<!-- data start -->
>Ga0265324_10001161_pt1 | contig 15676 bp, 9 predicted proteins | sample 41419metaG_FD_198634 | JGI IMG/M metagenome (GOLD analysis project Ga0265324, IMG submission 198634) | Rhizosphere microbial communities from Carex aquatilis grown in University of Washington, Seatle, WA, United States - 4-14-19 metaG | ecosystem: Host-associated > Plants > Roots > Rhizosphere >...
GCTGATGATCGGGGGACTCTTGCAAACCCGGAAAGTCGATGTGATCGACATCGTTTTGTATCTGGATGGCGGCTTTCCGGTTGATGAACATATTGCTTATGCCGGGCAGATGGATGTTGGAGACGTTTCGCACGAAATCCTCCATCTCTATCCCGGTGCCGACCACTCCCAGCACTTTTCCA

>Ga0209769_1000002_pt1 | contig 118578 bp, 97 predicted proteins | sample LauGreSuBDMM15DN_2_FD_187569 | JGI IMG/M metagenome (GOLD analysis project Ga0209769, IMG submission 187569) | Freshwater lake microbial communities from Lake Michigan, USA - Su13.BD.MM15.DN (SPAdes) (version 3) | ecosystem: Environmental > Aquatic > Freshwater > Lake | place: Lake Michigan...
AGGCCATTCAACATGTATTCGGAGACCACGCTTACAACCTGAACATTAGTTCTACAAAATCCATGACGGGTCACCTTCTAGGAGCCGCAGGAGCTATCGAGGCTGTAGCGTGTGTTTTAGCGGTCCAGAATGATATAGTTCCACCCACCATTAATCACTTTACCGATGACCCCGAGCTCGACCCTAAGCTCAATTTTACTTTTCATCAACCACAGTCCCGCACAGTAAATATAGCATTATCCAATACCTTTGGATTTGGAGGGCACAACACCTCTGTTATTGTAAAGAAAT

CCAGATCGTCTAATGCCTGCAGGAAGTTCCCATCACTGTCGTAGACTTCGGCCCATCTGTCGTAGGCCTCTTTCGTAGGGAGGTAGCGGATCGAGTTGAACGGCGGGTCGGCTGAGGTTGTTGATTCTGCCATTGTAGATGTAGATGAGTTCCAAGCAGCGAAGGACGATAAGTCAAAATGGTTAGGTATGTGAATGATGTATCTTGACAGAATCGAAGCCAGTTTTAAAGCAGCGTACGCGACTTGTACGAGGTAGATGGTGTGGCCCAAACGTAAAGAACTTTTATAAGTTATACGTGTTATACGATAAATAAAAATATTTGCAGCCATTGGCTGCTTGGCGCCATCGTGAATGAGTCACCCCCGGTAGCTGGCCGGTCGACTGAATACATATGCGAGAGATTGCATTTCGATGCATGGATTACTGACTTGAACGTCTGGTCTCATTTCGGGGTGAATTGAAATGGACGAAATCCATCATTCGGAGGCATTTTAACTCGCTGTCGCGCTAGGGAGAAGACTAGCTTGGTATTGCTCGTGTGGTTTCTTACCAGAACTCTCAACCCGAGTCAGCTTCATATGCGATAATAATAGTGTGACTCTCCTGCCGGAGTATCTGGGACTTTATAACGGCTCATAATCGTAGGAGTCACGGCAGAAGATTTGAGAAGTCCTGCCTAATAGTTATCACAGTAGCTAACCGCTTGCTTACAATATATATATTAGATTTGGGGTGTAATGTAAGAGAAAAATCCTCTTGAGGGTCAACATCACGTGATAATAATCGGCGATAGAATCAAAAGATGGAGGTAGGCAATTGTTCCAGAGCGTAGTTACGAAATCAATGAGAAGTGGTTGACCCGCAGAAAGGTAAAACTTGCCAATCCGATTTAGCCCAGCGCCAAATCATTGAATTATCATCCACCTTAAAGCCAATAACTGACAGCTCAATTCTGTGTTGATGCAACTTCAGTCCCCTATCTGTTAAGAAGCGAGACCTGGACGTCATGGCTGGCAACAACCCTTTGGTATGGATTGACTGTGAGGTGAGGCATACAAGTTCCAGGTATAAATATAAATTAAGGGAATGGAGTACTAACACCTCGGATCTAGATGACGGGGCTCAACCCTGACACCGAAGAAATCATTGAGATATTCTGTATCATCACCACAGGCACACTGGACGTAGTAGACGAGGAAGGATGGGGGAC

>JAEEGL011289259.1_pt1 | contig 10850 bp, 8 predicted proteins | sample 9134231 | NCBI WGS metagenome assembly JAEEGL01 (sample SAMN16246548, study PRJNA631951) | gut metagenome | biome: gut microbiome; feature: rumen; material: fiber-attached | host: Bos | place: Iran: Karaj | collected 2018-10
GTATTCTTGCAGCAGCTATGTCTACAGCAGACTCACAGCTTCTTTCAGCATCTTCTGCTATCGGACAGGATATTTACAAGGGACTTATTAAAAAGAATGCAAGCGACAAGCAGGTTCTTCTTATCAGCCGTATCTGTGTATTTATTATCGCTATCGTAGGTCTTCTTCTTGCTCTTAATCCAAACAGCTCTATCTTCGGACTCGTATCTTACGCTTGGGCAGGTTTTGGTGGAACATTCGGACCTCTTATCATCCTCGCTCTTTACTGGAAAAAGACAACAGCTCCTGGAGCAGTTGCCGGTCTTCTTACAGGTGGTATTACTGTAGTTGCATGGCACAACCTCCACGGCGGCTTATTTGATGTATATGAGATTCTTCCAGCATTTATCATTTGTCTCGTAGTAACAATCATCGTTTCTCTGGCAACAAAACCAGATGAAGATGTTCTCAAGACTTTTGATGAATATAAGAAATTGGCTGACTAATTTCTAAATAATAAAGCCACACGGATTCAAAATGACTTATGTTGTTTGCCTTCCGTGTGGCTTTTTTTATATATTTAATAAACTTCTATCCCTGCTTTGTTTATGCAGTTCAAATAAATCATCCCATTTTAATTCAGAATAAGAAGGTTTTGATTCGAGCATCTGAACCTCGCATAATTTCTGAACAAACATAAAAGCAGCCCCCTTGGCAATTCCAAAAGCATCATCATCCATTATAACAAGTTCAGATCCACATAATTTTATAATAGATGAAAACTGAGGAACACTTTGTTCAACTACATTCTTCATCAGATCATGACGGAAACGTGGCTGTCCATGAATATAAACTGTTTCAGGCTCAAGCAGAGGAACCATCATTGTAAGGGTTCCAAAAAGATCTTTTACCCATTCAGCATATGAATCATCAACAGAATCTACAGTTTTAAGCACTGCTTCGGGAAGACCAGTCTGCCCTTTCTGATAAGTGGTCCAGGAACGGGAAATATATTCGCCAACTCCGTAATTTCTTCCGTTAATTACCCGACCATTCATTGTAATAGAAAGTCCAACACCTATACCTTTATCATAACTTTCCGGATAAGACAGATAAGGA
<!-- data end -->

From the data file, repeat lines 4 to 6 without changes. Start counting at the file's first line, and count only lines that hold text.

AGGCCATTCAACATGTATTCGGAGACCACGCTTACAACCTGAACATTAGTTCTACAAAATCCATGACGGGTCACCTTCTAGGAGCCGCAGGAGCTATCGAGGCTGTAGCGTGTGTTTTAGCGGTCCAGAATGATATAGTTCCACCCACCATTAATCACTTTACCGATGACCCCGAGCTCGACCCTAAGCTCAATTTTACTTTTCATCAACCACAGTCCCGCACAGTAAATATAGCATTATCCAATACCTTTGGATTTGGAGGGCACAACACCTCTGTTATTGTAAAGAAAT

CCAGATCGTCTAATGCCTGCAGGAAGTTCCCATCACTGTCGTAGACTTCGGCCCATCTGTCGTAGGCCTCTTTCGTAGGGAGGTAGCGGATCGAGTTGAACGGCGGGTCGGCTGAGGTTGTTGATTCTGCCATTGTAGATGTAGATGAGTTCCAAGCAGCGAAGGACGATAAGTCAAAATGGTTAGGTATGTGAATGATGTATCTTGACAGAATCGAAGCCAGTTTTAAAGCAGCGTACGCGACTTGTACGAGGTAGATGGTGTGGCCCAAACGTAAAGAACTTTTATAAGTTATACGTGTTATACGATAAATAAAAATATTTGCAGCCATTGGCTGCTTGGCGCCATCGTGAATGAGTCACCCCCGGTAGCTGGCCGGTCGACTGAATACATATGCGAGAGATTGCATTTCGATGCATGGATTACTGACTTGAACGTCTGGTCTCATTTCGGGGTGAATTGAAATGGACGAAATCCATCATTCGGAGGCATTTTAACTCGCTGTCGCGCTAGGGAGAAGACTAGCTTGGTATTGCTCGTGTGGTTTCTTACCAGAACTCTCAACCCGAGTCAGCTTCATATGCGATAATAATAGTGTGACTCTCCTGCCGGAGTATCTGGGACTTTATAACGGCTCATAATCGTAGGAGTCACGGCAGAAGATTTGAGAAGTCCTGCCTAATAGTTATCACAGTAGCTAACCGCTTGCTTACAATATATATATTAGATTTGGGGTGTAATGTAAGAGAAAAATCCTCTTGAGGGTCAACATCACGTGATAATAATCGGCGATAGAATCAAAAGATGGAGGTAGGCAATTGTTCCAGAGCGTAGTTACGAAATCAATGAGAAGTGGTTGACCCGCAGAAAGGTAAAACTTGCCAATCCGATTTAGCCCAGCGCCAAATCATTGAATTATCATCCACCTTAAAGCCAATAACTGACAGCTCAATTCTGTGTTGATGCAACTTCAGTCCCCTATCTGTTAAGAAGCGAGACCTGGACGTCATGGCTGGCAACAACCCTTTGGTATGGATTGACTGTGAGGTGAGGCATACAAGTTCCAGGTATAAATATAAATTAAGGGAATGGAGTACTAACACCTCGGATCTAGATGACGGGGCTCAACCCTGACACCGAAGAAATCATTGAGATATTCTGTATCATCACCACAGGCACACTGGACGTAGTAGACGAGGAAGGATGGGGGAC

>JAEEGL011289259.1_pt1 | contig 10850 bp, 8 predicted proteins | sample 9134231 | NCBI WGS metagenome assembly JAEEGL01 (sample SAMN16246548, study PRJNA631951) | gut metagenome | biome: gut microbiome; feature: rumen; material: fiber-attached | host: Bos | place: Iran: Karaj | collected 2018-10